Modern Islamic Thought in a Radical Age: Religious Authority and Internal Criticism
MODERN ISLAMIC THOUGHT IN A RADICAL AGE – Book Sample
modern islamic thought in a radical age – MODERN ISLAMIC THOUGHT IN A RADICAL AGE
Among traditionally educated scholars in the Islamic world there is much disagreement on the crises that afflict modern Muslim societies and how best to deal with them, and the debates have grown more urgent since 9/11.
Through an analysis of the work of Muhammad Rashid Rida and Yusuf al-Qaradawi in the Arab Middle East and a number of scholars belonging to the Deobandi orientation in colonial and contem- porary South Asia, this book examines some of the most important issues facing the Muslim world since the late nineteenth century.
These include the challenges to the binding claims of a long-established scholarly consensus, evolving conceptions of the common good, and discourses on religious education, the legal rights of women, social and economic justice, and violence and terrorism.
The debates, marked by extensive engagement with Islam’s foundational texts and legal tradition, afford vital insights into the ongoing contestations on religious authority and on evolving conceptions of Islam in the Muslim public sphere. This wide-ranging study by a leading scholar of Islamic intellectual history provides the depth and the comparative perspective necessary for an understanding of the ferment that characterizes contemporary Islam.
Muhammad Qasim Zaman is Robert H. Niehaus ’77 Professor of Near Eastern Studies and Religion at Princeton University. He is the author of Religion and Politics under the Early Abbasids and The Ulama in Contemporary Islam, among other works.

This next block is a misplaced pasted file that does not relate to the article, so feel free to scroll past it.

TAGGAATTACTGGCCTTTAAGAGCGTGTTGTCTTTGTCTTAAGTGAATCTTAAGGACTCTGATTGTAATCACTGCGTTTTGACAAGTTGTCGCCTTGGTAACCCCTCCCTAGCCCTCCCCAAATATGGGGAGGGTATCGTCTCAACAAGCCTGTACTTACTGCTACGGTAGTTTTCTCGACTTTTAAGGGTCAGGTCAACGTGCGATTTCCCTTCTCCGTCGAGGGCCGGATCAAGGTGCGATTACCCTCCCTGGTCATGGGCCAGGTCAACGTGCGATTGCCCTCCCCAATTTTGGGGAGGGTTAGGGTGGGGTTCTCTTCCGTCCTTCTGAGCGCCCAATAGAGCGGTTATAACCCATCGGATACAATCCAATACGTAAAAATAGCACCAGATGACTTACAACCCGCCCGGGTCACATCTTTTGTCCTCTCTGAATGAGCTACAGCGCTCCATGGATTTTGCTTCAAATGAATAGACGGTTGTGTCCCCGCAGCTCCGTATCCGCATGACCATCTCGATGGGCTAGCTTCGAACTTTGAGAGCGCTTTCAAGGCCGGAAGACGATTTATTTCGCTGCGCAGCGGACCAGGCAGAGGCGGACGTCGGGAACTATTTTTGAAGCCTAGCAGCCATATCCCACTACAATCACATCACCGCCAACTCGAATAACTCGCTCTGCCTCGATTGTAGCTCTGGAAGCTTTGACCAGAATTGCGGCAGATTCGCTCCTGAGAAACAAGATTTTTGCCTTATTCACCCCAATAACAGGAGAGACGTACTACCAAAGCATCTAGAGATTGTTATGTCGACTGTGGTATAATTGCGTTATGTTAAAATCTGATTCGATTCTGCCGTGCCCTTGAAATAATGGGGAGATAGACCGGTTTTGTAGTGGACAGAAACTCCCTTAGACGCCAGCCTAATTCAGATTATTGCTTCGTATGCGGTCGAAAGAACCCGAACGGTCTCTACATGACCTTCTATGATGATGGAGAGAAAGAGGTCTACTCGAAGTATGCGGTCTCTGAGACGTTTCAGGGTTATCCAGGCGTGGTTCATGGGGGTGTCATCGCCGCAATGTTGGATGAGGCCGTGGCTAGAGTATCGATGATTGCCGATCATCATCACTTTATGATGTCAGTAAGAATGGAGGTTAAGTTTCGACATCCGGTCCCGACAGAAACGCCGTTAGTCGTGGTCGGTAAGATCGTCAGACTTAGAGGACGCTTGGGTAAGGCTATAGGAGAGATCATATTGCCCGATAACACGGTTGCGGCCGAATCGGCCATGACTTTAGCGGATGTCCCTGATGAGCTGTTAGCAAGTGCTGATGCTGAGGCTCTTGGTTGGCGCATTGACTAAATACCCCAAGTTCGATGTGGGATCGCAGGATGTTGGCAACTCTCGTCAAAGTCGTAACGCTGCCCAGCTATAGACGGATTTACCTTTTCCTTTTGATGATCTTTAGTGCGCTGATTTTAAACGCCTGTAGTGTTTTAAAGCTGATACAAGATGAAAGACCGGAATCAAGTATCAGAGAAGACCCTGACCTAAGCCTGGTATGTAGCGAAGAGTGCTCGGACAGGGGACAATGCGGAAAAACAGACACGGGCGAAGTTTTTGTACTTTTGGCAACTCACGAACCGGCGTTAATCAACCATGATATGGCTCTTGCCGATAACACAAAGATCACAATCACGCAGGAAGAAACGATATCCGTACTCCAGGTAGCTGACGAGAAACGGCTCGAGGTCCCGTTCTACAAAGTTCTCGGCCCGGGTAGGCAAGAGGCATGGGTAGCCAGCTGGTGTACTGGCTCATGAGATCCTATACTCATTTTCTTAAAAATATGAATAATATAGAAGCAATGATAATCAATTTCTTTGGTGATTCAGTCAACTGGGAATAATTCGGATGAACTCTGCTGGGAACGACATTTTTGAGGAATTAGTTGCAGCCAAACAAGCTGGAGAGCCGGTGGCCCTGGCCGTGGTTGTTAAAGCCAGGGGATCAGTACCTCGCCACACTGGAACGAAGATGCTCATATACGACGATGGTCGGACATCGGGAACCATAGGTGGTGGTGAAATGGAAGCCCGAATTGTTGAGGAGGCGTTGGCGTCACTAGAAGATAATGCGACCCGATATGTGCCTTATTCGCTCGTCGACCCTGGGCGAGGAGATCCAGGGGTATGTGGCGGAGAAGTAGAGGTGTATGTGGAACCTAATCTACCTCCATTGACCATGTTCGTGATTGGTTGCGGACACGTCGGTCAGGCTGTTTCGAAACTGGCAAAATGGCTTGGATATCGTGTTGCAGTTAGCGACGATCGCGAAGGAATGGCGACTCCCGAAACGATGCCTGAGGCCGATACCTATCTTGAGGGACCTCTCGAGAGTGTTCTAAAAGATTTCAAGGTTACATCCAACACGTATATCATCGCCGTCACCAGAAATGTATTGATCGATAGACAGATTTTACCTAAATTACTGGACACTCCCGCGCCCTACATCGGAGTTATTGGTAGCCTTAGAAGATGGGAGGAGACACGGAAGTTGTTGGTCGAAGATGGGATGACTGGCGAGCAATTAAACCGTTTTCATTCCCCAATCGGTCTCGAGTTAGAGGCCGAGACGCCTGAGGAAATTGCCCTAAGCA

This is a book about the content, rhetoric, and ambiguities of social and religious criticism in modern Islam. There is considerable contestation in many Muslim circles today on precisely what the “crises” are that afflict Islam and Muslim societies, at whose doorsteps the blame for the provenance or persistence of these crises should be laid, what Islamic norms, institutions, and practices need to be reformed, and on what authority such reform would take place.
Muslims of varied intellectual orientations have long discussed such matters, and the debates continue, indeed with especial vigor, in the aftermath of September 11, 2001. Despite their centrality to any sophisticated understanding of religious and political thought, many crucial dimensions of these debates remain little understood, however.
What are some major themes in reformist discourses on Muslim institutions, norms, and practices as they have been articulated in the twentieth and early twenty-first centuries? What accounts for the persistence of some of these themes over the course of more than a century and in quite different locales? How do discourses on reform in South Asia and in the Arab Middle East – two regions of great historical, political, and intellectual significance in the modern world – compare with one another?
In what ways has the Islamic tradition served simultaneously as the object of social and religious critique as well as the ground on which such critique has often rested?
Put differently, what forms has “internal criticism” taken in modern Islam, how does it relate to the specificities of the social, economic, and political context in which it is articulated, and what questions of religious authority are at stake in such criticism? These are among the questions I propose to address in this volume.1
Certain facets of Islamic thought in the modern world have, indeed, been care- fully studied by scholars. Classic studies by Albert Hourani, Malcolm Kerr, and
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